"We decided we were going to give Angela a shot at life," mom Sonia Morales tells PEOPLE about her daughter, who was diagnosed with anencephaly
Sonia Morales’s dream came true when she found out she was pregnant with her second child. But only four months later, when she went in for an ultrasound and was told she was having a girl, that dream turned into every expectant parent’s worst nightmare – doctors said her baby would probably die in her womb or just moments after she gave birth.
Her daughter Angela was diagnosed with anencephaly, a serious birth defect characterized by the absence of parts of the brain and skull.
“It was the saddest and scariest moment of our lives,” Sonia, 27, tells PEOPLE. “But I looked at my husband and we decided that we were going to keep her no matter what.”
The CDC estimates that each year, about 1 in 4,859 babies will be born with anencephaly. They also say that almost all babies diagnosed with the condition will die shortly after birth.
Miraculously, Angela didn’t just make it to childbirth. On March 23, 2015, she celebrated her first birthday.
Sonia and her husband, Rony, who live in Providence, Rhode Island, had long wanted to give their then-4-year-old daughter Elizabeth a sibling.
“When we found out I was pregnant, we were over the moon,” Sonia, a breastfeeding peer counselor, says. “I felt amazing and was just so happy.”
But for a while, that joy disappeared after Angela’s diagnosis.
“The doctor told me that the only reason Angela was living in my womb was because she was attached to me,” she said. “But I felt her moving and kicking, and I just couldn’t understand.”
Instead of letting the devastating news defeat them, Sonia and Rony decided to embrace every moment they had, even if that meant being with their daughter for just a minute after she was born.
“The doctors told me that most women choose abortion, but I wanted to give Angela a shot at life,” she says.
And that’s exactly what the Moraleses did. During Sonia’s pregnancy, they went to the park and the beach, making sure that Angela remained involved in every single experience they had as a family.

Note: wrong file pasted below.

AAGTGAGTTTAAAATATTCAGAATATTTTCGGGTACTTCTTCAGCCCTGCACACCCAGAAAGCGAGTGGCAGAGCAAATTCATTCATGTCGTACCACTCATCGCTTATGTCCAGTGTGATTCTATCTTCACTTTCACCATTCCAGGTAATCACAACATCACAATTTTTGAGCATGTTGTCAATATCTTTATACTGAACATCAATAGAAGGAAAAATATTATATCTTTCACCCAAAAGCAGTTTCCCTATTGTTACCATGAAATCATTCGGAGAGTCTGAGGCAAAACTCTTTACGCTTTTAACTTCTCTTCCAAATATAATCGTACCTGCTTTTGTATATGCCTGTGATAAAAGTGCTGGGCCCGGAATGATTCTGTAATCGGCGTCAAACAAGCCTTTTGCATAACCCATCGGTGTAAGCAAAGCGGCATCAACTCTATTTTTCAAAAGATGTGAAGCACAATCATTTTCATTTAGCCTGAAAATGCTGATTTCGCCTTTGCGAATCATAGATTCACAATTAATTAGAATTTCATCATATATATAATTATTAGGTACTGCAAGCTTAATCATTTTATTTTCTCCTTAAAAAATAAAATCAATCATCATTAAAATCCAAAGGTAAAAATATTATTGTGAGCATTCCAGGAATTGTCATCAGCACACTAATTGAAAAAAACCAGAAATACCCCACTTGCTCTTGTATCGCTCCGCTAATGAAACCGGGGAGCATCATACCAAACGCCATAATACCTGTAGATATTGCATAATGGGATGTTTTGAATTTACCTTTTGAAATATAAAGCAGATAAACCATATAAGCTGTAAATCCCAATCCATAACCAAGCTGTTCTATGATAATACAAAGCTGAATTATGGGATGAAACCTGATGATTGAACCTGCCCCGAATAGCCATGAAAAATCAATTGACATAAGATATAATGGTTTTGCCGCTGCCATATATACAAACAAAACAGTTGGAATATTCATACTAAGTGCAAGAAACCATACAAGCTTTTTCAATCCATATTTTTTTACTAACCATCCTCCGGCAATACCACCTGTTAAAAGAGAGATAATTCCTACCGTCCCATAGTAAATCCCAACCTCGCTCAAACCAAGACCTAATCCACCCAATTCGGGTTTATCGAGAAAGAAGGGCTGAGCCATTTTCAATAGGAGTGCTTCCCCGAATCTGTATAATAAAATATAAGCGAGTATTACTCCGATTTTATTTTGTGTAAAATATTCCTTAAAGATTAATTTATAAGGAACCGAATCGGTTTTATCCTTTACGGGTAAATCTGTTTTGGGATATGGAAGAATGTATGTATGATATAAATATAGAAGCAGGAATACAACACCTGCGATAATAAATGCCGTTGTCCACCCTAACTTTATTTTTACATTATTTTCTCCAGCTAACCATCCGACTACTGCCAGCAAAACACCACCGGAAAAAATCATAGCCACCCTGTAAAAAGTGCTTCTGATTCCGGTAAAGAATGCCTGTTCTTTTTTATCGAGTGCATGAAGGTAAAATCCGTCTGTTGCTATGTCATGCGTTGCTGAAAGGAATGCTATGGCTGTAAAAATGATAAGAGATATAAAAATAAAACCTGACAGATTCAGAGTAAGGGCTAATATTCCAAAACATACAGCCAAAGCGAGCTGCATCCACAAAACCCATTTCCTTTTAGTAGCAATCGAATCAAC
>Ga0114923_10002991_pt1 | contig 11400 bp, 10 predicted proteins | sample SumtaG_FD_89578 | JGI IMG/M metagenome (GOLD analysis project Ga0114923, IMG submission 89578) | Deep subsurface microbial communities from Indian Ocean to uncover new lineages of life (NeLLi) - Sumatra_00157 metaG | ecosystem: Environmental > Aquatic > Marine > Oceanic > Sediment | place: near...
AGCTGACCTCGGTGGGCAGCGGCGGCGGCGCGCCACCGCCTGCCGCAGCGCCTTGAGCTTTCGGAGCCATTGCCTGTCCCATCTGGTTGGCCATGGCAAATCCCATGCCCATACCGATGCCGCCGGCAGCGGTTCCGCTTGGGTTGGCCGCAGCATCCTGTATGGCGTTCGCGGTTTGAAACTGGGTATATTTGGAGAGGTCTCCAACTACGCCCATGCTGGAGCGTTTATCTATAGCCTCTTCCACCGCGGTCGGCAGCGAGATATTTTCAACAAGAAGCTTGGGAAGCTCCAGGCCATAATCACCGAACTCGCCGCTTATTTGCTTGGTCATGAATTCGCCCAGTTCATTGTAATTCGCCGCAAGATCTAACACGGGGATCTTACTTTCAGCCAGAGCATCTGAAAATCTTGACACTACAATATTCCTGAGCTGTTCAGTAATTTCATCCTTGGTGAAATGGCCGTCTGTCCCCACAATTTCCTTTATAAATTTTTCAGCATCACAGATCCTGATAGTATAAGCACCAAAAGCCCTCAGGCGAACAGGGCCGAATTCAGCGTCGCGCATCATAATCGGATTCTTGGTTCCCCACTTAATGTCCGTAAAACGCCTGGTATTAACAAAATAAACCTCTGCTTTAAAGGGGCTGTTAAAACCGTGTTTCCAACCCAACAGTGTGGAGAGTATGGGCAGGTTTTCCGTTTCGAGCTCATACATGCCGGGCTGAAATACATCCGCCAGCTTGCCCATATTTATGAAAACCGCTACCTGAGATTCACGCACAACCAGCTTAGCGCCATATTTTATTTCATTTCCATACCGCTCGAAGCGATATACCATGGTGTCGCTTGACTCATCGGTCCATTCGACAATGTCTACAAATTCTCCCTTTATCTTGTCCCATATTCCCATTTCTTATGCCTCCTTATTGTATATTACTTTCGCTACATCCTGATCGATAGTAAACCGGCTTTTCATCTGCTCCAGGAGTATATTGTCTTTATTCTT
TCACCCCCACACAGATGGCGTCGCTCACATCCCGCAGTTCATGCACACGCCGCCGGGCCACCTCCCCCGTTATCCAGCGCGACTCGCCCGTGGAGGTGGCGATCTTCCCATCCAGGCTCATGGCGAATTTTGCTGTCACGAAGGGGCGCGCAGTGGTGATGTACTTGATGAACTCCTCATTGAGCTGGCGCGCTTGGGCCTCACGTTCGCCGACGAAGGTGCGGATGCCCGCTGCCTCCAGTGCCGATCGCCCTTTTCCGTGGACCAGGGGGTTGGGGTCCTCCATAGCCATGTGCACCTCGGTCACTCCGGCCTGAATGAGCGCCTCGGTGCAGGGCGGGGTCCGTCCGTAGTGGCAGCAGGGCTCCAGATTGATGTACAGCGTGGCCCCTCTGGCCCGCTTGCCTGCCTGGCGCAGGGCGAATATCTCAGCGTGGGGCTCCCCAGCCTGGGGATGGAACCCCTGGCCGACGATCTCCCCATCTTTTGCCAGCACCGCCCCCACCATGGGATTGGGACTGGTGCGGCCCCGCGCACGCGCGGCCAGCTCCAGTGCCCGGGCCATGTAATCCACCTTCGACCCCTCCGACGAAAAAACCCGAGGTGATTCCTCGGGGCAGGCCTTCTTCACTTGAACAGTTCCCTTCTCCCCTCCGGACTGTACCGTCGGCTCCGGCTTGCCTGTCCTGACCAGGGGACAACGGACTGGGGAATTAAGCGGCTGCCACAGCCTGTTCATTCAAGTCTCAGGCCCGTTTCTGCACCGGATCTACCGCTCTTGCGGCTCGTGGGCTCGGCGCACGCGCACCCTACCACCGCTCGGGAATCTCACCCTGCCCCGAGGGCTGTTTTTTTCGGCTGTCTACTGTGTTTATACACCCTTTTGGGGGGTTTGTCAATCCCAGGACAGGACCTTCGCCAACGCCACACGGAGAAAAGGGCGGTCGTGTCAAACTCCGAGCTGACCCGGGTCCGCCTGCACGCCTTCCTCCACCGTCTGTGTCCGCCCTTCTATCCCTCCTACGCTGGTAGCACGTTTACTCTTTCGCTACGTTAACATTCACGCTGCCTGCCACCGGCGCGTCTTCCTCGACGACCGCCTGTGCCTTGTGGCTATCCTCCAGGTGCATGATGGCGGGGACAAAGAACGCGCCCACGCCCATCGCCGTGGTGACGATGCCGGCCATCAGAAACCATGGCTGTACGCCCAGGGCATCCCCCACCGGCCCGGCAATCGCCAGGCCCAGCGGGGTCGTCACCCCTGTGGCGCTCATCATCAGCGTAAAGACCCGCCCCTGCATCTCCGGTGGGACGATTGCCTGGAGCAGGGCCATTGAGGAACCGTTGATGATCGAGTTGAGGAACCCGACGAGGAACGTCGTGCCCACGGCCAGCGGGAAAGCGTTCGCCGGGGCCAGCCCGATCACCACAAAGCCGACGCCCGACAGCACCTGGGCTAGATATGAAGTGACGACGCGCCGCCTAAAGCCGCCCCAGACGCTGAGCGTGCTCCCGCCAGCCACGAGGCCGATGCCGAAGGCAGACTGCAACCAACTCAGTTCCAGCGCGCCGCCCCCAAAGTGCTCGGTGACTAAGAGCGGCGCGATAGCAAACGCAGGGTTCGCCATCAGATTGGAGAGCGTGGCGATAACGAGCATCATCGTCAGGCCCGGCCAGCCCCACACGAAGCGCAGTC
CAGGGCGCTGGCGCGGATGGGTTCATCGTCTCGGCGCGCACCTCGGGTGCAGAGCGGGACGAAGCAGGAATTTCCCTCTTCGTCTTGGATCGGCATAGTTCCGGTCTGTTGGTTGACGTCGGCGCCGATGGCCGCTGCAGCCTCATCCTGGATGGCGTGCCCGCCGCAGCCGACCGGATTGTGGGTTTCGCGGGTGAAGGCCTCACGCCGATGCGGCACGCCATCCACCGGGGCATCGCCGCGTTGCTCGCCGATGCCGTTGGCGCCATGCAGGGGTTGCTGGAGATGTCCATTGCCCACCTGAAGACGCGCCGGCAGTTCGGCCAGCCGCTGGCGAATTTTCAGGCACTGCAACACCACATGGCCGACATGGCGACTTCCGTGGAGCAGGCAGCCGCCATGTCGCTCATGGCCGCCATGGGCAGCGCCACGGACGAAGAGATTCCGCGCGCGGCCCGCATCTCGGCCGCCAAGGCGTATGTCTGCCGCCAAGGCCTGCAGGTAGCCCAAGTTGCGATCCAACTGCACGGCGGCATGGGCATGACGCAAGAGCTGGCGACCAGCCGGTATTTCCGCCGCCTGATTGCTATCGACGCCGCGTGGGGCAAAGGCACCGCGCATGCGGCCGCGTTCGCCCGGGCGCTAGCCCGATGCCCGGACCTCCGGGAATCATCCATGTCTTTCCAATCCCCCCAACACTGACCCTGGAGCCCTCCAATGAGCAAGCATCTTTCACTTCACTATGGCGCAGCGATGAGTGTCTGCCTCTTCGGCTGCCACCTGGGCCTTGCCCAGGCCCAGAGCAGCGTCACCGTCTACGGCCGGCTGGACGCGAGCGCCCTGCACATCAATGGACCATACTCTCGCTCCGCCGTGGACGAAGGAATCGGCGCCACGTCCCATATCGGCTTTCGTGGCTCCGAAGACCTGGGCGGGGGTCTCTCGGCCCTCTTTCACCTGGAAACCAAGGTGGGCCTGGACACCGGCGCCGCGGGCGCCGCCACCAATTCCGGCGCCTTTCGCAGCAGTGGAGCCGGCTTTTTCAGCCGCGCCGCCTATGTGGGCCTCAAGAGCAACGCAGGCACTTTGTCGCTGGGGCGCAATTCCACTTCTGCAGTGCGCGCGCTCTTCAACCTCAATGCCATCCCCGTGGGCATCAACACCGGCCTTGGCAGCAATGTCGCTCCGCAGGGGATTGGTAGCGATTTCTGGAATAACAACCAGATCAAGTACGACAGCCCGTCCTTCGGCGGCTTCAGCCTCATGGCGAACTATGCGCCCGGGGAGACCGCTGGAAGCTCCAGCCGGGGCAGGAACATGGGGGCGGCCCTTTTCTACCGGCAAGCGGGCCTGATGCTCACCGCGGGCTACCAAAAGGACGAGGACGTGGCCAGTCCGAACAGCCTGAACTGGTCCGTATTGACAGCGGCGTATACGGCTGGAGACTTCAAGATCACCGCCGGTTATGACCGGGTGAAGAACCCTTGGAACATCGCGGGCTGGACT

“I told Elizabeth that her baby sister had a boo-boo and was going to go to heaven when she was born,” Sonia says.
Whenever she was overcome with grief, Sonia says she looked to her unborn baby for hope and solace: “I would feel Angela kick and I would think to myself that she was telling me not to cry but to smile.”
At 40 weeks, Sonia went into labor on March 23, and at 6:35 p.m., Angela was born at 6 lbs., 3 oz.
“When we went to the hospital, I thought I was going to be saying hello and goodbye on the same day,” says Sonia. “We sang her a song that we made for her.”
A priest sat by her side, along with dozens of family members.
Angela was born pale, extremely puffy and missing most of her brain. Doctors told Sonia and Rony that with the limited time they had, they just needed to make sure their baby was comfortable.
But the next day, at 6:35 p.m., she was still alive.
“We were all shocked that she made it a day. They covered her head with a bandage,” she says. “She was so precious.”
A week later, the Moraleses brought their daughter home, and they’ve since celebrated Angela’s miraculous survival with a daily ritual: They end each day with a birthday song, a birthday cake and a prayer.
“Every day is truly a gift. She knows how much she is loved,” Sonia says.
Angela, who weighs only 16 lbs., has been making steady progress. She can lift her head and recognizes the voices of her mother, father, sister and grandparents. When Sonia says Angela’s name, she kicks and smiles. The Morales have created a GoFundMe page to help with medical expenses, as well as a Facebook page to document their journey as a family.
Older sister Elizabeth, now 6, says she knows Angela is different from other babies, but she loves her just the same. She frequently changes her diapers and says, “Angela, I know you might never walk, but I’m going to help you try.”
Although the Moraleses don’t know if Angela will ever talk or even make it to her second birthday, they strive to make sure she lives every day to the fullest.
The family still goes on those trips – to the park, to the beach – but now they take Angela with them. They’ve even gone hiking in New Hampshire.
“Disabilities don’t stop people from living,” Sonia says. “We took her out in the snow, and when it’s nice out I describe to her how beautiful the trees and flowers are because she can’t see.”
As Angela continues to grow, so does her family.
“Angela has made us better people. She might never be able to contribute to society, but she is teaching us how to become more compassionate and loving,” she says. “I see life differently now. I only see love. I am a lucky mom.”